Sometimes a child is exposed to a disease just prior to being vaccinated, and gets sick before the vaccine has had time to work. Sometimes a child gets sick with something that is similar to a disease they have been vaccinated against. This often happens with flu. Many viruses cause symptoms that look like flu, and people even call some of them flu, even though they are really something else. Flu vaccine doesn’t create immunity to these viruses.
Q: Considering that rates of vaccine-preventable diseases are very low, my child is unlikely to get one of these diseases. Therefore, isn’t the benefit of vaccination also very low?
A: That’s a reasonable question. Statistically, the chances of any particular child getting measles, pertussis, or another vaccine-preventable disease might be low.
But you don’t wear a seatbelt because you expect to be in a serious accident; you wear it because you want to be protected in the unlikely event that you are. If you’re never in an accident, the benefit of wearing a seatbelt might be zero. But if you are, the consequences of not wearing it can be very high.
It’s the same with vaccines. Your child might never need the protection they offer, but you don’t want him to be lacking that protection if he ever does need it.
A: School immunization laws are not imposed by the federal government, but by the individual states. But that doesn’t answer the question, which is often asked by people who see this as a violation of their individual rights.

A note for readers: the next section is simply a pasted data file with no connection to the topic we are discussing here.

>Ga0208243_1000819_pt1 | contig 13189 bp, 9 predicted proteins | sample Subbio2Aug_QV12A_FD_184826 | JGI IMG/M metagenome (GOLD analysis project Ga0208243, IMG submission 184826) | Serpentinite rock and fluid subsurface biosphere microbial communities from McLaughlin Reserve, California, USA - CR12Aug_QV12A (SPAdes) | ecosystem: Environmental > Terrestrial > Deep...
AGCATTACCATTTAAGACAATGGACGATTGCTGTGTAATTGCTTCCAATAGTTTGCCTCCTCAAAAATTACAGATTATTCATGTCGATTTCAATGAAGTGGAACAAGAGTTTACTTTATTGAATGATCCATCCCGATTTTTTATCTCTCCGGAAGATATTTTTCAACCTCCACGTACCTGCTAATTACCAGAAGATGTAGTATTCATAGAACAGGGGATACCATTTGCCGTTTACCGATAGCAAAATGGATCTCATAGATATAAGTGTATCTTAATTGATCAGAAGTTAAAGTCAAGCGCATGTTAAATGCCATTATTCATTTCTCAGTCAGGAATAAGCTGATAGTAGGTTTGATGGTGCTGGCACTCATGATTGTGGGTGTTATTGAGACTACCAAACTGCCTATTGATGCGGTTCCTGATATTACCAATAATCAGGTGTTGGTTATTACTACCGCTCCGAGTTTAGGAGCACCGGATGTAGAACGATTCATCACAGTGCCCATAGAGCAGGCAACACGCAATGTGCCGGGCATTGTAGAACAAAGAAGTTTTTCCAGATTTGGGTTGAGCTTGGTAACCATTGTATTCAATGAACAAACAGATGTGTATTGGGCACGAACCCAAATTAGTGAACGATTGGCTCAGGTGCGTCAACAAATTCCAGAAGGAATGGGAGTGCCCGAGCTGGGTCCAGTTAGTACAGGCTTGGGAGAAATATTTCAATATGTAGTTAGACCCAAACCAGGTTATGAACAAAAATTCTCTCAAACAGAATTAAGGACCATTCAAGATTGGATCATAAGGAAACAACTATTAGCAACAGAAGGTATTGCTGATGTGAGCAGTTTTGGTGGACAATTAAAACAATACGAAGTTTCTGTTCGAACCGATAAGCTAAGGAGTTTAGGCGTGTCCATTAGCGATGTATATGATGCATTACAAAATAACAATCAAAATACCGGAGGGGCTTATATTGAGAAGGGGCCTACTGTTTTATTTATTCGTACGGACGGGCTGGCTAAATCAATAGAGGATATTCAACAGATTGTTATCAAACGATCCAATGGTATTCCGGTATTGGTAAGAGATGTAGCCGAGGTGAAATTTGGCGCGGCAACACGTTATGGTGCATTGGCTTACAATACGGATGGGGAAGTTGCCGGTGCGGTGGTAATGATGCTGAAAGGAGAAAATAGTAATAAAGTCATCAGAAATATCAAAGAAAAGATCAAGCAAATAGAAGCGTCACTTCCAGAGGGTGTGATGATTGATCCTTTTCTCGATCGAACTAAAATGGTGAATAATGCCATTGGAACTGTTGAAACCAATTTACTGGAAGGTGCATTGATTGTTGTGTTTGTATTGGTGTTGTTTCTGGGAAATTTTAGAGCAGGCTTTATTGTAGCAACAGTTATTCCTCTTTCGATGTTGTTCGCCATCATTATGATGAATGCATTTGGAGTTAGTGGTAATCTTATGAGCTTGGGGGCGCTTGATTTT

Public health programs, such as immunization, are designed to protect the health of the public – that is, everybody. Remember that vaccines protect not only the person being vaccinated, but also people around them. Immunization laws exist not only to protect individual children, but to protect all children.
If vaccines were not mandatory, fewer people would get their children vaccinated – they would forget; they would put it off; they would feel they couldn’t afford it; they wouldn’t have time. This would lead to levels of immunity dropping below what are needed for herd immunity (see Glossary), which would, in turn, lead to outbreaks of disease.
So mandatory vaccination might not be a perfect solution, but it is a practical solution to a difficult problem. School immunization laws are like traffic laws. Laws forbidding us to drive as fast as we want on crowded streets or ignore traffic signals could also be seen as an infringement on individual rights. However, these laws are not so much to prevent drivers from harming themselves, which you could argue is their right, but to prevent them from harming other people, which is not.
A: You can go to a public clinic or health department rather than to a private physician. Vaccinations are generally cheaper there, and may be free except for an administration charge.
There is also a national program called Vaccines for Children (or VFC), which allows qualified families to get free vaccinations for their children at participating doctors’ offices. Learn more about the VFC program.